What Training My Dog Taught Me About Managing People

We have been training our dog, Ru, with the trainers at Maligator Kennels for a few months now and I’ve learned a lot about working with and motivating dogs. In doing so I’ve learned many things that I think apply to working with and motivating humans.

First, I’ll talk about the most obvious one to me: If you reward people when they do good things, they will want to keep doing good things. When I’m teaching my dog to heel I am dropping treats down her throat (she’s not much for chewing when it’s good stuff) every few steps that she walks alongside me. I’m telling her in a happy voice how amazing she is the whole time. As the dog gets used to the task you don’t have to give treats as often.


Now, if someone gave me a Starburst and a compliment every time I did something they wanted, I would be more likely to keep doing the same thing. I would also enjoy being around that person immensely. Once this person gives me a Starburst I will continue to remember that even if the Starburst don’t come every time. I recently worked as an assistant for someone who told me every time we parted ways, “thanks for all your work today.” I felt good about what I had accomplished that day and motivated to come back each day.

With my dog I will sometimes reach like I’m going for a treat and she gets excited enough to keep behaving even if I don’t actually give her something. I do not recommend that with humans, they will almost certainly turn against you.

The Maligator Code, for dog training, is:

1. Honor the hierarchy
2. Maintain order
3. Obey the rules

Honor the Hierarchy

Film sets have taught me to love hierarchy. Things work so well when everyone knows who to report to and who has the final say. This does not mean bosses should be bossy and make all the decisions all of the time. Part of the hierarchy is delegation. When teaching your dog to “heel” the idea is that they will walk on a loose leash next to you. Forcing them next to you on a tight leash only teaches them to walk close when forced into it. The goal is to train them so they will walk next to you whether there is a leash or not. You have to motivate, not force, them to follow you. With humans, part of that is trusting them to do their job without being micromanaged. If you don’t trust them, figure out why and resolve that concern. If you are a leader you have to trust that the people you work with can follow you without you dragging them along. If you aren’t the leader, you want to trust your leader is capable and that they trust you.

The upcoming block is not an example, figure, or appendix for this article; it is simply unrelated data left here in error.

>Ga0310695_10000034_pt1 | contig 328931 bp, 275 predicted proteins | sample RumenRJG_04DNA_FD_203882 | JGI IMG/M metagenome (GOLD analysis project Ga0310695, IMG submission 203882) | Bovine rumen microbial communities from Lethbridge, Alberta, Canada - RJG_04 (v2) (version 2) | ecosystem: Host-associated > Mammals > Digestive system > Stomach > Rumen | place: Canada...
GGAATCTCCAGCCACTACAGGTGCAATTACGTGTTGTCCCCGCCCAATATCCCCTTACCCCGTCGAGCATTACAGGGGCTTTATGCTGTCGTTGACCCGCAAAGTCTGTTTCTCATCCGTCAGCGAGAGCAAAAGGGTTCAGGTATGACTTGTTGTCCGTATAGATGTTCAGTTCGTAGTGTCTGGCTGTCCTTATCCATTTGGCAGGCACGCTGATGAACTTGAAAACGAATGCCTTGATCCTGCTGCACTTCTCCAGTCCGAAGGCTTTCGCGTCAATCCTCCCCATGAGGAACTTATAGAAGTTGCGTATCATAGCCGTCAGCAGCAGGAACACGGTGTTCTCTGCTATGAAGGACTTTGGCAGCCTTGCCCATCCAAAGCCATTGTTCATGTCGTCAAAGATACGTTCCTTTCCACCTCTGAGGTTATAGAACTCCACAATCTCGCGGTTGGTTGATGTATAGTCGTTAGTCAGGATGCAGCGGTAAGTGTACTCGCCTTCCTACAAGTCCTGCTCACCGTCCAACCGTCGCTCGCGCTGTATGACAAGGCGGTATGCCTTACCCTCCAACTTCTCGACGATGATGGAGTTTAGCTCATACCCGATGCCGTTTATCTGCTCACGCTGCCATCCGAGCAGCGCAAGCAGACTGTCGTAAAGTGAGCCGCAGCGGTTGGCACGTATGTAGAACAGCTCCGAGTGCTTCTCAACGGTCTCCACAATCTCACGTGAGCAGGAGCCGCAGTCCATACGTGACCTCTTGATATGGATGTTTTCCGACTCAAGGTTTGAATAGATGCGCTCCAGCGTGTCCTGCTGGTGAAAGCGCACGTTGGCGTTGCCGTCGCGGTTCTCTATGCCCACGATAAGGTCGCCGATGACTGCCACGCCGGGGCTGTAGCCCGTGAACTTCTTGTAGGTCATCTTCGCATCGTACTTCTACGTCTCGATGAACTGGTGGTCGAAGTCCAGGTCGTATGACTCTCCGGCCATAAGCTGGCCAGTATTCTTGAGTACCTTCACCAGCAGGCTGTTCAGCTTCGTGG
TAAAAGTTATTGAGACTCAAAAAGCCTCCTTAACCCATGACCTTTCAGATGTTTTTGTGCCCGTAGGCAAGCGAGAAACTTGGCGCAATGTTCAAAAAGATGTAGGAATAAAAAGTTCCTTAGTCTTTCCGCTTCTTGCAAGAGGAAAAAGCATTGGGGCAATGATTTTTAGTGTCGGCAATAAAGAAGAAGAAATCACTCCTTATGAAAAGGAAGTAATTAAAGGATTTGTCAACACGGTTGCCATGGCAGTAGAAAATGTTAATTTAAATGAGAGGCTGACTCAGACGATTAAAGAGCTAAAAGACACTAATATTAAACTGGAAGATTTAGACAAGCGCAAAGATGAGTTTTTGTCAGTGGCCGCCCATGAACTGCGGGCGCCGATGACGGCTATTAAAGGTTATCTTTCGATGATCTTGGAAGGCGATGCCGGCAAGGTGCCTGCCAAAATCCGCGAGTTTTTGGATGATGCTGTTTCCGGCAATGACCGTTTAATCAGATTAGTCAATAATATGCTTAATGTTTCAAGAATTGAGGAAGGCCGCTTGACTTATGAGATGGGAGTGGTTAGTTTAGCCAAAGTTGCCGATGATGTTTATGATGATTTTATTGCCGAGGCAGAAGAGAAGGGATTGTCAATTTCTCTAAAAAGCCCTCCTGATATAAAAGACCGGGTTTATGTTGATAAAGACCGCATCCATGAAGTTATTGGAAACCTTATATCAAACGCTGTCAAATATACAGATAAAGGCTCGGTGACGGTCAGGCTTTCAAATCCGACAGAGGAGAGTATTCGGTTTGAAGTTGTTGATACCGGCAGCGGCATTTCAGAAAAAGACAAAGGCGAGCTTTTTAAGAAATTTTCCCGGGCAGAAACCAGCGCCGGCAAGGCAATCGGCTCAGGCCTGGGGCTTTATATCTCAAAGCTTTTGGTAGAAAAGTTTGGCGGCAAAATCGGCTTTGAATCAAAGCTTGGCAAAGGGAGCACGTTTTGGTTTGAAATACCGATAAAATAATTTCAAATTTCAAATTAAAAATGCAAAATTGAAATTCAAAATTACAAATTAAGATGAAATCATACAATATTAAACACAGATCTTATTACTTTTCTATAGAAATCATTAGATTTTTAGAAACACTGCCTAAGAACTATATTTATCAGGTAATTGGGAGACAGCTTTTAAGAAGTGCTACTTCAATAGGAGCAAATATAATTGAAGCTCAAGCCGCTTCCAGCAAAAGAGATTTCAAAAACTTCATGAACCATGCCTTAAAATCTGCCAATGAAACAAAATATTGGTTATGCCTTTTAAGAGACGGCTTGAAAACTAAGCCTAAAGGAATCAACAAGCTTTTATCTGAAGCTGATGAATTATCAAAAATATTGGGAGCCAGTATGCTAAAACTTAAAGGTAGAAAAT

Maintain Order

When Ru sees another dog she wants to play with we essentially lose all control. Her brain goes into “get candy, get candy, get candy” mode and she can’t be stopped. The only way we can compete is to be infinitely more entertaining or rewarding than the dog she wants to play with. What incentives are you giving people to stay with you? Is their job engaging? Are they being treated fairly?

Are you clear? Does everyone receive the same kind of treatment? Are some people allowed to do what every they want while others are punished for every little thing they do wrong? Are you paying people different amounts to do the same job? Is it obvious in meetings some people’s opinions are valued over other peoples?

“In those situations the employees believe they are being treated unfairly. So, they only perform the duties they are contractually obligated to perform. Teachers arrive exactly when they are required to and leave as soon as they are able. They do not engage in extracurricular activities or stay late to help struggling students. The community suffers, because the teachers have gone from treating the workplace as a neighborhood to treating it as a collection of strangers.

That is why it is so important to think about fairness. When the morale of an organization suffers, it is important for leaders to think about things they may have done that would push employees from thinking themselves as neighbors to thinking of themselves as strangers. At those times, it is important for leaders to hold out an olive branch and to do what they can to welcome disgruntled employees back into the neighborhood.” (read more here).

Dogs are known for their loyalty but they are not above leaving you for the owner across the field who has better treats. If given the choice between our bed and her bed Ru will always choose our bed. Work isn’t always a super-fun party but if you don’t give your employees a reason to stay they won’t stick around.We had to figure out what motivated Ru, was it toys? Treats? Ultimately we realized that as much as she loves food, she loves playing with other dogs more and letting her loose to play is the best reward we can give her. It’s not just being able to pay the highest salary, it’s providing opportunities to be creative or to grow and learn skills. (See also: 10 Things Employees Want More Than a Raise).